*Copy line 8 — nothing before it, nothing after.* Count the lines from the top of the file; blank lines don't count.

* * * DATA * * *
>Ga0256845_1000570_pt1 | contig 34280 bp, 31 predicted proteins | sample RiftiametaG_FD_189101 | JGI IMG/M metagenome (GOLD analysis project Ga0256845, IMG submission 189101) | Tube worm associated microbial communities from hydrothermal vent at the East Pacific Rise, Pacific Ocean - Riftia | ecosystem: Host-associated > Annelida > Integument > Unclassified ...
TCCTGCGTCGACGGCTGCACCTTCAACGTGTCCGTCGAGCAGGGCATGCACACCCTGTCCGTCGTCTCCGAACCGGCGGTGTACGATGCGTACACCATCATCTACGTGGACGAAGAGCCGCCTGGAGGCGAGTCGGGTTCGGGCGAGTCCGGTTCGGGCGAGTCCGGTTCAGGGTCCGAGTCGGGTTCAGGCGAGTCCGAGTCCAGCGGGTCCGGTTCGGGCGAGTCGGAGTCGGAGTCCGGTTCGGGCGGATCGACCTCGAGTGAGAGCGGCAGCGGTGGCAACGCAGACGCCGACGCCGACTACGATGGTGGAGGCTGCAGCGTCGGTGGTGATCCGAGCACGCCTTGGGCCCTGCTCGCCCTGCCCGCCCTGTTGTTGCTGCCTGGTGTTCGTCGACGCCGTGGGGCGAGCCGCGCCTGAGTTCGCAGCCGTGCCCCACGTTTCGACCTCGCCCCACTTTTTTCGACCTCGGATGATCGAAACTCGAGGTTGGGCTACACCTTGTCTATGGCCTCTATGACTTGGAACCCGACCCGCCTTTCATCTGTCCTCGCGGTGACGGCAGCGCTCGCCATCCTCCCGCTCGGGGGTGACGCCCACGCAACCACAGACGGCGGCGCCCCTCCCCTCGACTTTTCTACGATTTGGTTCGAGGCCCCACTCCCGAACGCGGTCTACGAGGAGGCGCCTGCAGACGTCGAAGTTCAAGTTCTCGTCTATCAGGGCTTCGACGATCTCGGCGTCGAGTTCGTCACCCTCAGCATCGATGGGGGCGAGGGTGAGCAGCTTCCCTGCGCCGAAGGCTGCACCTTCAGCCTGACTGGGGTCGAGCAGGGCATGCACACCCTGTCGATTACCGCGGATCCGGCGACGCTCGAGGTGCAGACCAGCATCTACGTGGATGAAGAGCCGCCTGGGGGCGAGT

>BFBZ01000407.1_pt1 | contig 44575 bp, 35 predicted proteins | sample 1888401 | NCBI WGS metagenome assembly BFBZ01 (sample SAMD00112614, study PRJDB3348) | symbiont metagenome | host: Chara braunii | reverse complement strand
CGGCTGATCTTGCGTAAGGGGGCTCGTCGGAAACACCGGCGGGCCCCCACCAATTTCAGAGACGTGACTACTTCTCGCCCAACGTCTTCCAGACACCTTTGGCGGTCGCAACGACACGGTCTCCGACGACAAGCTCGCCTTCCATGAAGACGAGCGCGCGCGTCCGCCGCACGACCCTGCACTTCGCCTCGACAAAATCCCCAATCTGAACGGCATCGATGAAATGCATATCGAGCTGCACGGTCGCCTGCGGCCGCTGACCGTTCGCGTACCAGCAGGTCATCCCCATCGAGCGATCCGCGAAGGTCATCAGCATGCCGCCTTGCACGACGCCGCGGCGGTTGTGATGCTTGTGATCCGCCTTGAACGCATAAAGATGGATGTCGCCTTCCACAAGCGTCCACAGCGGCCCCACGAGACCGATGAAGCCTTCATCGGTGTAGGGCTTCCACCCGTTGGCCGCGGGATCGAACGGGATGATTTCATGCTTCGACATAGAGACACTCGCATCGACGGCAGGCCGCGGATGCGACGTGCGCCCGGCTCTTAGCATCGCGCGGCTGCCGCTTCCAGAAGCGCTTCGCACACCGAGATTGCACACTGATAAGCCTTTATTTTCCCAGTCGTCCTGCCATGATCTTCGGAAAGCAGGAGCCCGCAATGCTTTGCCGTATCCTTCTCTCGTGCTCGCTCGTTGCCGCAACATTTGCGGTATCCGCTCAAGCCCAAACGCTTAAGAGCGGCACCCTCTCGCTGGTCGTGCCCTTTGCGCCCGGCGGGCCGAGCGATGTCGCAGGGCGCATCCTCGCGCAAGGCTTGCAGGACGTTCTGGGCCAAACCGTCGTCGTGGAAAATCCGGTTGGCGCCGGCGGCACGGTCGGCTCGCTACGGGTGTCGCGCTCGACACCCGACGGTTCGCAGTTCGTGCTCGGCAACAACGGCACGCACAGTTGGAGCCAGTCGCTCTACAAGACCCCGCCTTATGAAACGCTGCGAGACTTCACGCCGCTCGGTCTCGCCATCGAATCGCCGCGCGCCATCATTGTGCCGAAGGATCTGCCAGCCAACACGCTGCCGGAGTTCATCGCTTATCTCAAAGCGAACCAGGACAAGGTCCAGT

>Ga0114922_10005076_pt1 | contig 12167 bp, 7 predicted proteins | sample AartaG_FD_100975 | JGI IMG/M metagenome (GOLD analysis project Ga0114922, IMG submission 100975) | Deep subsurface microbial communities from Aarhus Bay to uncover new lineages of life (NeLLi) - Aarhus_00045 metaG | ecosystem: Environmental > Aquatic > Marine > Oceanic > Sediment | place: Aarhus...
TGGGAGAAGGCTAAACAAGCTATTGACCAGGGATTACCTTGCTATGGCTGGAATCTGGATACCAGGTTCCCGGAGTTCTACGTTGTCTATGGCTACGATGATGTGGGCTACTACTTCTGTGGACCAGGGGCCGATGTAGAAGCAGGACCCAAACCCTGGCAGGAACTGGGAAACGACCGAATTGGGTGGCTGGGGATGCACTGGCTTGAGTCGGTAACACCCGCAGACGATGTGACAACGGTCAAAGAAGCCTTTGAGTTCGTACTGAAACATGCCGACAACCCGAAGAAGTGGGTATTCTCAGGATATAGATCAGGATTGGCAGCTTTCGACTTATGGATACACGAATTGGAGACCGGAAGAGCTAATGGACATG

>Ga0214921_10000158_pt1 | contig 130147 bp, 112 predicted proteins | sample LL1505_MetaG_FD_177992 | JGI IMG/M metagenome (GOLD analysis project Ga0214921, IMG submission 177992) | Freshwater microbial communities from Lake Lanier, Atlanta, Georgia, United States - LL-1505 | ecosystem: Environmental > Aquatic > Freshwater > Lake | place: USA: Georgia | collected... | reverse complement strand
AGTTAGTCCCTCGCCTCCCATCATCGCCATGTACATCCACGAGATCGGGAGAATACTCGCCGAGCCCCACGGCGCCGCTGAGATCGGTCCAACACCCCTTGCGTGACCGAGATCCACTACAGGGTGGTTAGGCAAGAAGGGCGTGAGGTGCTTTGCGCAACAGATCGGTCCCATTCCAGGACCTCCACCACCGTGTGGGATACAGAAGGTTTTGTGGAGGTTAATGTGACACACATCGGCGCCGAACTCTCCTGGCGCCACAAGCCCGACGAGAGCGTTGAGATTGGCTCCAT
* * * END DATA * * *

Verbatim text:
AGTTAGTCCCTCGCCTCCCATCATCGCCATGTACATCCACGAGATCGGGAGAATACTCGCCGAGCCCCACGGCGCCGCTGAGATCGGTCCAACACCCCTTGCGTGACCGAGATCCACTACAGGGTGGTTAGGCAAGAAGGGCGTGAGGTGCTTTGCGCAACAGATCGGTCCCATTCCAGGACCTCCACCACCGTGTGGGATACAGAAGGTTTTGTGGAGGTTAATGTGACACACATCGGCGCCGAACTCTCCTGGCGCCACAAGCCCGACGAGAGCGTTGAGATTGGCTCCAT